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GM’s Mary Barra Makes a U-Turn on China

October 10, 2017, 9:26 PM UTC

After General Motors announced last week that it will launch 20 new electric cars over the next five years, the automaker is setting its sights on one massive target market: China.

GM CEO Mary Barra said Tuesday that she is fully on board with China’s goal, announced last month, to ban gasoline-powered vehicles—despite having initially criticized the plan.

“Clearly we believe the Chinese market will have the highest [number of] electric vehicles most quickly, because of the regulatory environment,” Barra said at Fortune‘s Most Powerful Women summit in Washington, D.C. The 20 new all-electric cars that GM (GM) is rolling out, following the success of its Chevrolet Bolt EV, will also be available in China, she added.

“So we’re very committed to an all-electric future,” Barra continued.

Barra, No. 1 on Fortune’s Most Powerful Women list this year, appeared to contradict her earlier statements disapproving of China’s strategy with the ban. “I think it works best when, instead of mandating, customers are choosing the technology that meets their needs,” she said in a speech in Shanghai in September, as reported by The New York Times.

She walked back those comments Tuesday, however, saying that in fact, GM is working to capitalize on a potential future without cars that run on gas.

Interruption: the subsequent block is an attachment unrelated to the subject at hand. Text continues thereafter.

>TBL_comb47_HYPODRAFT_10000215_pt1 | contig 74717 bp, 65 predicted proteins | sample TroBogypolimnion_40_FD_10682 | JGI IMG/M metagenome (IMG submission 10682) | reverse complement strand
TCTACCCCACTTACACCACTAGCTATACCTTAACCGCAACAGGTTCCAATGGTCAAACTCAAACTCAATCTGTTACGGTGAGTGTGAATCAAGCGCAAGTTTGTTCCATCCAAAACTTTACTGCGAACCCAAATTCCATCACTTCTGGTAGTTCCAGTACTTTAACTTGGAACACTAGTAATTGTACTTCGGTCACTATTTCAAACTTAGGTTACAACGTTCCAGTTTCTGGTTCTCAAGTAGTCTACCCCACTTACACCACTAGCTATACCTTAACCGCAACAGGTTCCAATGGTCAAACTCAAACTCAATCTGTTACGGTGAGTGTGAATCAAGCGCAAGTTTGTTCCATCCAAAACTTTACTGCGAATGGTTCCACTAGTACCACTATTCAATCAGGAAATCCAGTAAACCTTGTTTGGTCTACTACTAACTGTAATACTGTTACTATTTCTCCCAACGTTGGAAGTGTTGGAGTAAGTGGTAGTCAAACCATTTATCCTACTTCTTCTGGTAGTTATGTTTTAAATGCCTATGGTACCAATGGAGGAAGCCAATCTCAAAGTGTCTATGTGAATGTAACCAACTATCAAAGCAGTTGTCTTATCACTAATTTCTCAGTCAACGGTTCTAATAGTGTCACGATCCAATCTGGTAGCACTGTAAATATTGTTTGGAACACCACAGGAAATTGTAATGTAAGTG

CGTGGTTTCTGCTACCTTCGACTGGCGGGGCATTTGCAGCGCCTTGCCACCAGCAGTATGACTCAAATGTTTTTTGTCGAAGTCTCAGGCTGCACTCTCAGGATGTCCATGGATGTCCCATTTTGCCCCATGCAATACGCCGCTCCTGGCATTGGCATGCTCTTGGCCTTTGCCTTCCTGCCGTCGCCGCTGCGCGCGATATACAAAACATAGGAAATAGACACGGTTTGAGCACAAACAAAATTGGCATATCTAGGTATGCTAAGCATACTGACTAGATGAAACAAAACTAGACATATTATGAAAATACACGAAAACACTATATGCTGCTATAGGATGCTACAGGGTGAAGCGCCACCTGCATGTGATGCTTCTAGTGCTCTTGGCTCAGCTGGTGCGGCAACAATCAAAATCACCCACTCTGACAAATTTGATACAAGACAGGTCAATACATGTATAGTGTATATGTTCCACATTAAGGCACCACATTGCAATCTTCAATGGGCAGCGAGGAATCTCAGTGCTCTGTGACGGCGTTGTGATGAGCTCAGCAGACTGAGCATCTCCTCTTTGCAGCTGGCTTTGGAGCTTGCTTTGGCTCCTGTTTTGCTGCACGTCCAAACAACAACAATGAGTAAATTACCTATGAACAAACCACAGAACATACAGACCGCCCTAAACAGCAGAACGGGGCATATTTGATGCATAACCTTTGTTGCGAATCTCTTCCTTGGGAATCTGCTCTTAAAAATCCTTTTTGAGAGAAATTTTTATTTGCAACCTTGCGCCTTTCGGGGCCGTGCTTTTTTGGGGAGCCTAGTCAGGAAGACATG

“The point I was trying to make, that kind of got spun into something a little different, was at the end of the day you still have to make customers happy and you have to fill their needs,” Barra explained. “And so we’ve encouraged the Chinese government to work with us and work with the industry to make sure we’re creating the excitement and demand for electric vehicles, as opposed to it just being mandated.”

GM stock hit an all-time high last week after it unveiled its new slate of electric cars, making it once again more valuable by market capitalization than Tesla (TSLA), its chief rival in both electric and self-driving cars.

Barra boasted of GM’s progress with autonomous vehicles. Her enthusiasm has its limits, however: She said she herself will always want to be behind the wheel of her own car, she said.